Democratic Party in the majority of Portuguese cabinets, in clear contrast
to the diverse coalitions that existed throughout the life of the Spanish
Second Republic.
As noted above, the years between the two world wars also witnessed
the ascension to power in the majority of European states of heterogeneous
conservative coalitions that led to the establishment of authoritarian and
proto-fascist regimes. The most durable of these, with 48 and 38 years of
existence, were in Portugal and Spain respectively. At the other extreme
was the experience of the Greek dictatorships of 1936–41 and 1967–74,
two periods of authoritarianism separated by two decades of limited
democracy.3 In these regimes ministers were mainly nominated for the
position for the first time after they had reached 50 years of age. Among
them, the academic level was always very high and the proportion of mil-
itary officers was very significant (between 25.6 per cent in the Colonels’
Regime and 33.3 per cent in Franco’s Spain). In the cabinets of Portugal’s
New State, university professors came to represent over 30 per cent of all

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ministers, affirming themselves as a powerful social group. In neighbouring

Spain, jurists (34.2 per cent) were the only professionals with a similar
level of ministerial representation to that of the military. In Greece, the
proportion of engineers and architects, which, following the 1967 coup,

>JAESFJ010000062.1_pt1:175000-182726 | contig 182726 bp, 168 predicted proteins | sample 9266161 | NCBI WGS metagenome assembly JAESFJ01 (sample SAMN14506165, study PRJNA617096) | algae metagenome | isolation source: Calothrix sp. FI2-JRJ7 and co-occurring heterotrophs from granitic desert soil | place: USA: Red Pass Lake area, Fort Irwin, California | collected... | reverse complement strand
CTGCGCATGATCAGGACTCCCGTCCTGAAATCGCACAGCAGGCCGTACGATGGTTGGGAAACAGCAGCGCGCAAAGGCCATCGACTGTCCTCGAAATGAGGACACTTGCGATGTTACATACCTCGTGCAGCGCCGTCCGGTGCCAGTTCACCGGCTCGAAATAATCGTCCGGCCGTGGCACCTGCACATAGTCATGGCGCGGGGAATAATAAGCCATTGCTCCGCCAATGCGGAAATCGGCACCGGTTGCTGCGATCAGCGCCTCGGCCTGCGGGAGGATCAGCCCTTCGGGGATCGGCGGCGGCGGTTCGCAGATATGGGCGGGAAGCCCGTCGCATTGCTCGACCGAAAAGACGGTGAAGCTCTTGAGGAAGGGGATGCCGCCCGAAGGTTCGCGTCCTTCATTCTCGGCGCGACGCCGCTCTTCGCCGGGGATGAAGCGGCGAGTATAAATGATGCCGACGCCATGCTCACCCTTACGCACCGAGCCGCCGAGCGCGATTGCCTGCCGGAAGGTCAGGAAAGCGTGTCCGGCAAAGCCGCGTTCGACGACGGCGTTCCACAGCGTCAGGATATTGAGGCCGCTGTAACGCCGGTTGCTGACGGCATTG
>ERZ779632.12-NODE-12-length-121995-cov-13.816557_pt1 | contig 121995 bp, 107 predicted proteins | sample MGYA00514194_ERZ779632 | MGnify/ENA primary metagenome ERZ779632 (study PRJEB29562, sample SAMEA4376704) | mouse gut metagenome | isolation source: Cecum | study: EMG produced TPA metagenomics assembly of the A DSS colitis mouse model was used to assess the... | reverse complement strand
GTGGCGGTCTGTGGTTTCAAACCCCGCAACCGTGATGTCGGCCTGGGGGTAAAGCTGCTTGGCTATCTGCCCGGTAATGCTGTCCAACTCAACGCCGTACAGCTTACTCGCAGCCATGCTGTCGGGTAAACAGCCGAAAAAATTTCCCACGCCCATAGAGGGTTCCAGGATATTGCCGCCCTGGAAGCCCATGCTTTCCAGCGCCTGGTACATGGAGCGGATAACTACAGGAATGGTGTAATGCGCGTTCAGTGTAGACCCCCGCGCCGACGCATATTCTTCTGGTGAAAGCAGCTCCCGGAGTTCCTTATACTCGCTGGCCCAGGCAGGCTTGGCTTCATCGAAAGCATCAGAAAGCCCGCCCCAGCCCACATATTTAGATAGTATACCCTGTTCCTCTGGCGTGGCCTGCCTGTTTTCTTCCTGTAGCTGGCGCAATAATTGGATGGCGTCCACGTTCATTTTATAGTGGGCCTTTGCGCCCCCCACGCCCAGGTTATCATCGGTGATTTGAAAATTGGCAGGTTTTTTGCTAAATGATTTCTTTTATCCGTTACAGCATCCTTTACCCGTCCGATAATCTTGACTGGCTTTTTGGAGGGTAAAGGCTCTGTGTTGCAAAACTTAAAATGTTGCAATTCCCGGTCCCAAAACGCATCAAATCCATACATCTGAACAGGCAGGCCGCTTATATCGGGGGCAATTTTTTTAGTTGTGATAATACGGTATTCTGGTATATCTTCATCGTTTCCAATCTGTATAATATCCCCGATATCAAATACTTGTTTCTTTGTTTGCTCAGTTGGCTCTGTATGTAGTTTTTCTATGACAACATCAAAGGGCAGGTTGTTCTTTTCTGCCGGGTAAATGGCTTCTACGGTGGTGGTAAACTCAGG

increased by up to four times compared to the previous period – probably
as a result of the Colonels’ wish to present a technocratic image of them-
selves that could legitimate them in the eyes of the public. The formation
of governments in the Iberian dictatorships was also subject to the same
‘technocratic’ zeal that decisively marked the recruitment channels and
regulations, turning the public administration into the main centre of
extraction for the ministerial elite. However, although meritocratic criteria
may have prevailed in the ascension to government, to be affiliated in a
single party, such as Portugal’s National Union, or to be well connected
with one of Spain’s Franco regime’s families, Falangist, traditionalist or
Catholic, constituted excellent jumping-off points for personal promotion.
On the other hand, only among the ministers of the Portuguese dictator-
ship was there a significant proportion of members of the previous legisla-
tive power (30.1 per cent had been deputies in the National Assembly).
When the dictatorships came to an end, their ministerial leaders were
permanently removed. In the case of Spain, however, it is still not possible
to speak of an absolute discontinuity between regimes – since the govern-
ments of the democratic era include some of Franco’s former ministers,
including nine who were in transitional cabinets – the level of renewal has
also been very high. One by-product of this ministerial elite renewal was
such rejuvenation that the current average age of ministers in southern
Europe’s democracies ranges between 44.7 (Spain) and 48.7 (Greece).
Other aspects, such as the academic level of the democratic ministerial
class, present fewer variations with respect to the past. Thus, the percent-
age of ministers without university education (1.2 per cent in Portugal,
1.5 per cent in Spain and 2.4 per cent in Greece) suggests a consolidation
of the historical model of working-class exclusion. Even in Italy, where
9 per cent of ministers do not have university education, it is still well
below the 23 per cent that is the western European average of ministers